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Nigerian workers are in a critical state – Msgr Ukah

Constitutional Lawyer and Senior Advocate of Nigeria, Mr. Femi Falana has urged the Nigerian labour movement to lead campaign for the recovery of stolen wealth and the prosecution of all indicted looters. Falana made the call at the 2016 pre-May Day lecture, with the theme, ‘The Fundamental Objectives and directive principles of state policy’.

The lecture was organised by the Nigeria Labour Congress (NLC) and the Trade Union Congress (TUC). The radical lawyer who was represented by the Chairman, Partner for Electoral Reforms, Ezenwa Nwagu noted that the need to prosecute indicted looters have become imperative. He lamented that there has been diversion of public funds by a handful of public officers.

Speaking also on the state of the Nigerian worker without mincing words, societal conflict resolution counselor, people’s priest and renowned human rights enthusiast, the Very Reverend Father Monsignor Livinus Ukah told The Daily Times that the workers’ welfare in Nigeria is still a far cry from what it should be.

“Nigerian workers are in a critical state. Unless God comes in to intervene, they will be everlasting victims of the big politicians,” he began.

“When you stimulate the workers to be able to work and make the economy strong, but they are not paid, they don’t eat, how can they stimulate the economy?

“Look at the senators driving beautiful, luxury cars. Our Archbishop Cardinal Okojie pointed it out last time but the government is not listening. What kind of government is this that is not sympathetic to the common man?

“Governors in many states have not paid their workers, yet Nigerians workers are very obedient, they’re not like workers in Iraq who have been demonstrating against corruption in Baghdad; even workers in Brazil want to impeach the woman because of corruption but in Nigeria, the workers take things lightly and the only thing they can do is make a lot of noise in the newspapers.

“I read that President Buhari is worried that state governments have not been able to clear the salary backlogs inspite of FG bailout. Now, why is he worried? He has the veto power to tell them what to do; he has all it takes to sanitise the society and make Nigerian workers live meaningful lives – that’s why he is there.”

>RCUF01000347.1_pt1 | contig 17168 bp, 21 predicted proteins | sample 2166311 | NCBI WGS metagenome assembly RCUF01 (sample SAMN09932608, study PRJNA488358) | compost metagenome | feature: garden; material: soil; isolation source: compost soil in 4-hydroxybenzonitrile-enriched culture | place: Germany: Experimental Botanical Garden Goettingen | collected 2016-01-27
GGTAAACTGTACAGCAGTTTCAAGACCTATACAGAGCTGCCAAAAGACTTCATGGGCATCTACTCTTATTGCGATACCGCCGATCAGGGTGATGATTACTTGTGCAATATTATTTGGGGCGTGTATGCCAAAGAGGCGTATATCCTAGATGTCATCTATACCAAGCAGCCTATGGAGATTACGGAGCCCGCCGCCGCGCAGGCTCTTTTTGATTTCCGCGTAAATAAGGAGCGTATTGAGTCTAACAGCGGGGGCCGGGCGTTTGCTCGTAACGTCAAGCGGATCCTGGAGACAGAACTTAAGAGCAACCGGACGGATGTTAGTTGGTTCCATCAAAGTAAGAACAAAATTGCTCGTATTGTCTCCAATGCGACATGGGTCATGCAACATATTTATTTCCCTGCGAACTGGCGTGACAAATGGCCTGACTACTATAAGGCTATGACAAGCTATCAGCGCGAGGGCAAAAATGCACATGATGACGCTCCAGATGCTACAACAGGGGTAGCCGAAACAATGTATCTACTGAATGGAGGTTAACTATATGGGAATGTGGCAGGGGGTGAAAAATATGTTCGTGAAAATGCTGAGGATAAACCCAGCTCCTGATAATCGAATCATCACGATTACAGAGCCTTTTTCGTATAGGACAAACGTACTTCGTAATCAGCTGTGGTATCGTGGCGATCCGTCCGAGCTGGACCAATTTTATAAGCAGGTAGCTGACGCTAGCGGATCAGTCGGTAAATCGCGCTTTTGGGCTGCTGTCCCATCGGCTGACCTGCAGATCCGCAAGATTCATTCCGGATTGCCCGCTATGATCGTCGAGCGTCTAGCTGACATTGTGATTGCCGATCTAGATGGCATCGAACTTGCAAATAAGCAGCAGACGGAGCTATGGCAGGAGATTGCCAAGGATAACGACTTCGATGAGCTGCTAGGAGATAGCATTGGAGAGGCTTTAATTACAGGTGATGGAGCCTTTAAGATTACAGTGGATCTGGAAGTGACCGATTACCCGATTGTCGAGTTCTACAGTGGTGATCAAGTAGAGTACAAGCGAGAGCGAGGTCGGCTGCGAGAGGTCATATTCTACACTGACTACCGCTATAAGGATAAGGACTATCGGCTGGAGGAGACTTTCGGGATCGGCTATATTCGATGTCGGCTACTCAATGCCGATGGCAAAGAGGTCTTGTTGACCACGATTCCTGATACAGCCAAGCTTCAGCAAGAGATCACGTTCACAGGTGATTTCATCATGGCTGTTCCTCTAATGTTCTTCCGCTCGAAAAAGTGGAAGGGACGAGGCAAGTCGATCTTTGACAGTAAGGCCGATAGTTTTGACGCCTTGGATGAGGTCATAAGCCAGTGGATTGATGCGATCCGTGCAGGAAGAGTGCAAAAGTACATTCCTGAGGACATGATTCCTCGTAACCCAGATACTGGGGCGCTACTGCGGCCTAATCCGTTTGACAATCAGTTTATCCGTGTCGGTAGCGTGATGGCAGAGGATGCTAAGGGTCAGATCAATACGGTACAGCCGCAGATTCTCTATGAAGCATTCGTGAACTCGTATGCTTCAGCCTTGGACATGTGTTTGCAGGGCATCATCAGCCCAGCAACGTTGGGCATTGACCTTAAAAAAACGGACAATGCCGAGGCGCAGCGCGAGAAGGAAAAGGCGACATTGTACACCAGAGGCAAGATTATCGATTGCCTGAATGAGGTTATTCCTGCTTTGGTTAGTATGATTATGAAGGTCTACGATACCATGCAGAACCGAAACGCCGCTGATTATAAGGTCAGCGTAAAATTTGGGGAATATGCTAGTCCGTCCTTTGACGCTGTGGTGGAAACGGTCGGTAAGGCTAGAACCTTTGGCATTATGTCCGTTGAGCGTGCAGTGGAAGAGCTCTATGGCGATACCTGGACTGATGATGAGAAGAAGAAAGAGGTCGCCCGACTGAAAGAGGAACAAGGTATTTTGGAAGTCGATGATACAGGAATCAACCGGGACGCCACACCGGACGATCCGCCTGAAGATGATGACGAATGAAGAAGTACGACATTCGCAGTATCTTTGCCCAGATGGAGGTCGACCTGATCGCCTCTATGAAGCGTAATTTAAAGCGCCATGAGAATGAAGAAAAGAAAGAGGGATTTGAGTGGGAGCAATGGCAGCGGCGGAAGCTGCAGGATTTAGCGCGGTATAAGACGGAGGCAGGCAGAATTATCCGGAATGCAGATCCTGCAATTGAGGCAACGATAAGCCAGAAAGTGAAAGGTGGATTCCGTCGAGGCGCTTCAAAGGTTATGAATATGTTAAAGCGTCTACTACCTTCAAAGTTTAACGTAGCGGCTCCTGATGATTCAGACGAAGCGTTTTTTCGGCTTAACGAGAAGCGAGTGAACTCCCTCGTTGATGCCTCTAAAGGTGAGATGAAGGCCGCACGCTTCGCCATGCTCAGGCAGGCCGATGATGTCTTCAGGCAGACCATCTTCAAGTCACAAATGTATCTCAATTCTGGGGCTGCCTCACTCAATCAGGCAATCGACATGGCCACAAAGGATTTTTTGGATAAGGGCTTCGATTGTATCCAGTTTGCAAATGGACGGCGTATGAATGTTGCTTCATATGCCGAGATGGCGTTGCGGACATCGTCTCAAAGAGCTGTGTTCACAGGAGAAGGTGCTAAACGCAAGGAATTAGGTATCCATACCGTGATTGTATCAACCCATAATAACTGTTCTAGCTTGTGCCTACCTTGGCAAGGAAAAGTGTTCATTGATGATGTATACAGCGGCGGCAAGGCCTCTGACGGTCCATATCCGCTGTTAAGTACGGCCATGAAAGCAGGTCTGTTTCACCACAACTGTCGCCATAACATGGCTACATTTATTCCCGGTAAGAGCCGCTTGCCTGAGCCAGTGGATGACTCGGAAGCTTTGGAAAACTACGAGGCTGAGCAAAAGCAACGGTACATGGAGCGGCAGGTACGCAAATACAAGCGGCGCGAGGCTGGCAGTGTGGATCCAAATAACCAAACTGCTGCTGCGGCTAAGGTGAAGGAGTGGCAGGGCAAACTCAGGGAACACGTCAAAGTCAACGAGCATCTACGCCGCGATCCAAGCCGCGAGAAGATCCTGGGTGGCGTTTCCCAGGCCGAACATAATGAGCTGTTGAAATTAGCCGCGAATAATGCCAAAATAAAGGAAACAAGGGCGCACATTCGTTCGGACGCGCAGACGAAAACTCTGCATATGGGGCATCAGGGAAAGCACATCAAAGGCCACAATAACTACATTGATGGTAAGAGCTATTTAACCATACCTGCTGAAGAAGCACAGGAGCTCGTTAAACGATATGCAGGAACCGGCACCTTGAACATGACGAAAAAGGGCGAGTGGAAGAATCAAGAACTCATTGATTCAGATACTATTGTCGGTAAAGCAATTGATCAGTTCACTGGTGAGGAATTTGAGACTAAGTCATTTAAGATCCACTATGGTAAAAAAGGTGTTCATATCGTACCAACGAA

On the contribution of the Church, the Monsignor revealed that “The Church is packed full with poor people coming for foods every day. They keep coming from morning to 6 o’clock in the evening, and when you tell them that you don’t have enough, they begin to insult you.”

On the first year Change administration

“So far they’re not offering us anything; everything is what the people call ‘sit-down-look’. How long will the Nigerian people wait? They should gain credibility by fulfilling their electoral promises and make the people feel happy.”

Acknowledging that corruption will be difficult for Buhari to fight outside the rule of law, Fr Ukah recognised that corruption has been there for ages.

“I don’t think Buhari’s government of change that has only four years and at most eight years can cut down corruption completely: he is only scratching it.”

Way out

“Let you journalists, religious bodies, everybody speak out with one voice so that they will hear.  In Nigerian society, those who speak don’t employ good tools; you don’t need to burn tyres, kill people – just speak out continually through the mass media. That is why I like that man, Ayo Fayose; he’s an action man; you may not agree with me but he says it as it is.”

Fulani herdsmen

“That’s another big problem in Nigeria; a disturbing phenomenon; we do not know the anthropology behind it; maybe we are looking at another political scheme, but the people should try to examine it very well because you can’t come to farmers and invade and destroy them: what is our President saying?

“The rumour if it is a rumour that they want to pass a bill at the National Assembly to create grazing land for herdsmen in all the 36 states of the federation is now left for the people that the electorate voted to represent them. They just went there to make money, otherwise, they are supposed to attack structures that create problem for the people, to counter negative thinking that creates crisis in the society.